Oh, You Were Expecting a New Lexus IS Today, Weren't You?

Steph Willems
by Steph Willems
oh you were expecting a new lexus is today werent you

Remember when, suddenly, news of new sedans poured forth from more than one corner? That was a hell of a week.

Today was supposed to bring about the reveal of the next-generation Lexus IS — a product tasked with keeping Lexus’ sporty sedan mojo alive, given the recent demise of the GS. Alas, the debut was not to be. Lexus scrapped Tuesday’s debut.

In an exceedingly brief statement, the brand said it “has respectfully postponed the world premiere of the new IS, which was originally scheduled for June 9.”

“Revised timing will be announced soon,” Lexus said.

While an in-person debut of this and every other new model is a no-go in the age of coronavirus, the IS’ delay is clearly the product of civil unrest in the United States stemming from the death of George Floyd at the hands of Minneapolis police. Waves of protests continue as destructive rioting seems to have diminished, but the public consciousness remains fixated on the issue, at least for the time being.

That said, it’s still odd to see the debut of a car delayed because of a social issue, regardless of its legitimacy. It looks like parent corp Toyota wasn’t willing to risk the possibility of being called insensitive for going about the business of an automaker amid the tense atmosphere — an atmosphere that carries over heavily to social media, where plugged-in auto journos appear almost wholly preoccupied with the protests. Toyota read the room.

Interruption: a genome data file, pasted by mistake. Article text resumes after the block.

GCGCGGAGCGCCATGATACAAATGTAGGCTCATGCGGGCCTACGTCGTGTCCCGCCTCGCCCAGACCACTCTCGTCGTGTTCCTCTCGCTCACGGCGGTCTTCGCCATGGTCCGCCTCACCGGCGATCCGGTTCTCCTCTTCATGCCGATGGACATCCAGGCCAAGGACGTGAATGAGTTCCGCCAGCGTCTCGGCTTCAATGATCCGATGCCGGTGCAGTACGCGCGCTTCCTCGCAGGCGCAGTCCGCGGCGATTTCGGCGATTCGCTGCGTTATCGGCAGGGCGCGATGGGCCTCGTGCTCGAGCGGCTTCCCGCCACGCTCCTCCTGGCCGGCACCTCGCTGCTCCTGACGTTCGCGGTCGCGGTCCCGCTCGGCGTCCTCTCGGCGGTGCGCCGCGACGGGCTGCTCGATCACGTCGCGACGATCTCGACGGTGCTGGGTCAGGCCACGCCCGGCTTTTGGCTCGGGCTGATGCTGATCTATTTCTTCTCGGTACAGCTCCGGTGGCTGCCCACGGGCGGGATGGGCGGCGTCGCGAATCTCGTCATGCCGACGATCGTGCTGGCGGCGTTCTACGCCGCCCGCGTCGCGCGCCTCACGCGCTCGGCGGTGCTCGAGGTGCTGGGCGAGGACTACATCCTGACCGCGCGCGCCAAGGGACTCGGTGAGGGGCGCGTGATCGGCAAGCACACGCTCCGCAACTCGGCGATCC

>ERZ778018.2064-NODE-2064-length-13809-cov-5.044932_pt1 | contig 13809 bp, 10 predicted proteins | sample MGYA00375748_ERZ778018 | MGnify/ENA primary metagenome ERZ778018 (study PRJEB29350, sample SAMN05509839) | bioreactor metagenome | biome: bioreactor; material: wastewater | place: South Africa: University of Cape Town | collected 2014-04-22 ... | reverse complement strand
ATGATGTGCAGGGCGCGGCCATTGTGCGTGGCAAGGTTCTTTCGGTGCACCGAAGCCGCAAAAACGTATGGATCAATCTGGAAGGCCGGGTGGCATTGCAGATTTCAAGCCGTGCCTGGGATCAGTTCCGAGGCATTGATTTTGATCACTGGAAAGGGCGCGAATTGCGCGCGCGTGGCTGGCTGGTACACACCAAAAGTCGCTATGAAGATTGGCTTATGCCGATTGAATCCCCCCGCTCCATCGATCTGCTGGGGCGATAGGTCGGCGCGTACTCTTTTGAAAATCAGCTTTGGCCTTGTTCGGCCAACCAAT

As for the car itself, the only thing we know about the next-gen IS is that the feature this writer hated most about the current-gen model seems to be rectified in the form of a full-width LED taillight setup. Expect to see a rescheduled debut before the end of the month.

[Image: Lexus]

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  • The_Imperialist The_Imperialist on Jun 09, 2020

    Seriously ? This is about COVID-19 and nothing more. As for the tragic murder of Mr. Floyd, don't worry;the media will never let go of it.

    • See 3 previous
    • PrincipalDan PrincipalDan on Jun 09, 2020

      @slavuta The history is to be made when red necks lose patience. Yes as if there isn't a whole dang sports league (NASCAR) that exists because of breaking the law (running moonshine) booby trapping stills and exercising 2nd amendment rights (inevitably killing members of law enforcement.) Heck the town I went to college in (which was located in Ohio and only about an hour from the MI line) the largest old stately homes along the river had been built with ill gotten gains from Prohibition. But yes everybody's hands are clean save the protesters.